). The induction of long-term immunity by this protein in the absence of adjuvant is remarkable and represents an important feature in its consideration as a vaccine candidate. Part of the immunogenicity of this molecule may be due to its exclusive presence in sand fly saliva, making it quite foreign to the mammalian immune system. In addition, this molecule may be acting as a self-adjuvanting protein via its positively charged face that may promote interaction with cells of the innate immune system.
BSA-immunized mice challenged 2 weeks after the last immunization showed severe lesions that contained a large number of viable parasites despite the presence of a high level of Leishmania-specific IFN-γ. The failure to control CL in the presence of such an elevated level of IFN-γ remains unexplained particularly in light of the low level of detectable IL-4. We cannot fully exclude the fact that the observed low levels of IL-4 may have contributed to disease progression. Alternatively, other regulatory molecules could be protecting the parasite and promoting disease. In comparison, the ulcer-free protection resulting from immunity to LJM11 in mice challenged 2 weeks after the last immunization is striking. The immune response in LNs 2 weeks after infection in these mice reflects a Th1 environment characterized by the induction of LJM11-specific IFN-γ in the absence of IL-4. We believe that, in contrast to the BSA group, parasite replication is controlled in rLJM11-immunized mice by a moderate induction of LJM11-specific IFN-γ. In a separate experiment, rLJM11-immunized mice challenged 5 months after the last vaccination maintained powerful protection from CL. Importantly, these mice demonstrated a robust Leishmania-specific immunity 5 weeks after infection. This is important for long-lasting protection of rLJM11-immunized mice.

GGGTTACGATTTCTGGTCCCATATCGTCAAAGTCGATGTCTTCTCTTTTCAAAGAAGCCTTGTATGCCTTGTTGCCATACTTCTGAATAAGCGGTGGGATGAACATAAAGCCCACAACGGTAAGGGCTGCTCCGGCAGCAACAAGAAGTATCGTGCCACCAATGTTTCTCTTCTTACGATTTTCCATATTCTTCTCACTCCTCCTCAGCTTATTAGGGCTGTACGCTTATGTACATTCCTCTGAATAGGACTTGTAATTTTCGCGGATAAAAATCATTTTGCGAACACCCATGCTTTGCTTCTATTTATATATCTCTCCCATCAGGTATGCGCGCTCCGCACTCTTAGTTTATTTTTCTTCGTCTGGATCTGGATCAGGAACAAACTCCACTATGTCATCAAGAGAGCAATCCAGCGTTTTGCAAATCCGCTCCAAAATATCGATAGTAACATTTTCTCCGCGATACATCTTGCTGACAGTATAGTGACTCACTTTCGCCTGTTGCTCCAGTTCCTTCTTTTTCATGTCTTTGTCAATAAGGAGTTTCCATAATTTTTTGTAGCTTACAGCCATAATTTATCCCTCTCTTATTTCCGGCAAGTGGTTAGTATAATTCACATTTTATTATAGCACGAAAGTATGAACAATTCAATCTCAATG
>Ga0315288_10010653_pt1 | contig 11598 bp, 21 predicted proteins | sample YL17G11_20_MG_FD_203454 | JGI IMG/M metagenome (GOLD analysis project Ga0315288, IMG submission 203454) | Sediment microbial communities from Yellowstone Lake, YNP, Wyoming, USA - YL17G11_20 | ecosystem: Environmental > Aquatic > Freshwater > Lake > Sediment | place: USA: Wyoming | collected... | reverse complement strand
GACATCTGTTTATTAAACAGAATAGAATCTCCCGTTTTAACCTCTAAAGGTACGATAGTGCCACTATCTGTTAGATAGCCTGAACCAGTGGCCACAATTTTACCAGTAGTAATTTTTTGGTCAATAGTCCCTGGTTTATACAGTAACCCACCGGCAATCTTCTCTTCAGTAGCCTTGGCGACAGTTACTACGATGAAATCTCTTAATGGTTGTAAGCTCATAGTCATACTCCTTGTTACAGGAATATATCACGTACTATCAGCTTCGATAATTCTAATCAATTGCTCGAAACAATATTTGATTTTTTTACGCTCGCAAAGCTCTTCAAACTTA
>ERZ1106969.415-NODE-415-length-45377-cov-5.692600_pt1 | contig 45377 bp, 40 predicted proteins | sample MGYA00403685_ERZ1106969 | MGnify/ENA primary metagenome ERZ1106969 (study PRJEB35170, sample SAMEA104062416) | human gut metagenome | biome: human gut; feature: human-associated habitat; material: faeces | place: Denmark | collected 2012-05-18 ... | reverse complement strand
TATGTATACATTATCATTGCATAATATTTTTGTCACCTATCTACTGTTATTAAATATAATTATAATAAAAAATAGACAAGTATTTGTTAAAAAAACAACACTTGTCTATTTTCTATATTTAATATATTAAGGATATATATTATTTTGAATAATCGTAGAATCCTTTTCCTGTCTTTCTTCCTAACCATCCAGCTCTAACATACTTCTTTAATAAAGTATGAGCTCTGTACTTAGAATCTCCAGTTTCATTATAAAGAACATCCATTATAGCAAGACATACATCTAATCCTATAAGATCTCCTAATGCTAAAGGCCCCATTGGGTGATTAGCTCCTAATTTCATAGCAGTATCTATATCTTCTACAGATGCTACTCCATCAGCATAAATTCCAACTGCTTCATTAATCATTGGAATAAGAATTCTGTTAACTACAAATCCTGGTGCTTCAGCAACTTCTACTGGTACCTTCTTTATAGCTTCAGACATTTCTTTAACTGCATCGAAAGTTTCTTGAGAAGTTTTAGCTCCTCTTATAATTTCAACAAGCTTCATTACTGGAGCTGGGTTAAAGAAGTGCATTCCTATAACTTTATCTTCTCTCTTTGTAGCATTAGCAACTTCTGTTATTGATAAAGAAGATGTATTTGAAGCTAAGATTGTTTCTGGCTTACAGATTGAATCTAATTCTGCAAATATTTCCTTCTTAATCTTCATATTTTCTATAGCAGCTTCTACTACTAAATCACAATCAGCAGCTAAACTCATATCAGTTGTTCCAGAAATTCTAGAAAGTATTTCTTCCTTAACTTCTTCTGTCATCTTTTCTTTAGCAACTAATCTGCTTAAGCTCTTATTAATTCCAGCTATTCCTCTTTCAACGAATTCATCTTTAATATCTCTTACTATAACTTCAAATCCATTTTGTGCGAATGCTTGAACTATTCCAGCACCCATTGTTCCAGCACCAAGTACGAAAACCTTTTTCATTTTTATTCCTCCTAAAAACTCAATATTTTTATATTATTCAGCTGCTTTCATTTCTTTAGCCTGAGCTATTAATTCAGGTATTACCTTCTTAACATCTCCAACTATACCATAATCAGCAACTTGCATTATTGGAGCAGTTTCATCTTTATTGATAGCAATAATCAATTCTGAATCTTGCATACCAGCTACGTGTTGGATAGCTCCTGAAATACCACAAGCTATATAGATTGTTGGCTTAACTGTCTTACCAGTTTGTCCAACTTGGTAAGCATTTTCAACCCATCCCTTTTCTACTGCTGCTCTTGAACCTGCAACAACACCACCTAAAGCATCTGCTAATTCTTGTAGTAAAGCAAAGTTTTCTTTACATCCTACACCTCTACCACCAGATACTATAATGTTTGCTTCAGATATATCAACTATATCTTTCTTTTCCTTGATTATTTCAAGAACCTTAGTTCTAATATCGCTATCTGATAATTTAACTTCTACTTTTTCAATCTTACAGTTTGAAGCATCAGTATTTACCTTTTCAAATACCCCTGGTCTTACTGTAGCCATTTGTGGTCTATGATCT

Leishmanization—the inoculation of virulent parasites—results in strong and durable immunity (Handman, 2001
). This involves the development of patent disease at the chosen site of inoculation followed by cure. Leishmanization was discontinued owing to several factors, including the development of adverse reactions in a proportion of “leishmanized” individuals and lack of reproducibility (Handman, 2001
). Thus far, leishmanization, the gold standard for protection in humans, is represented by mice that have healed their lesions (Peters et al., 2009
). Immunization with rLJM11 provides a better alternative in which rLJM11-immunized mice challenged by vector transmission of virulent L. major
-specific immunity characterized by persistence of live parasites in the absence of CL lesions.
In conclusion, this work reveals several new aspects pertinent to understanding the potency and mechanism of sand fly saliva–mediated protection from leishmaniasis. We demonstrate that (i) immunity to a single salivary molecule confers protection against vector-transmitted CL; (ii) adjuvantless immunity generated by such a molecule is long lasting, conferring undiminished protection in mice challenged 5 months after the last immunization; (iii) protection from CL as a result of saliva-induced immunity is cell mediated and dependent on CD4+ T cells; and (iv) anti-saliva immunity leads to the development of a controlled ulcer-free Leishmania-specific immunity.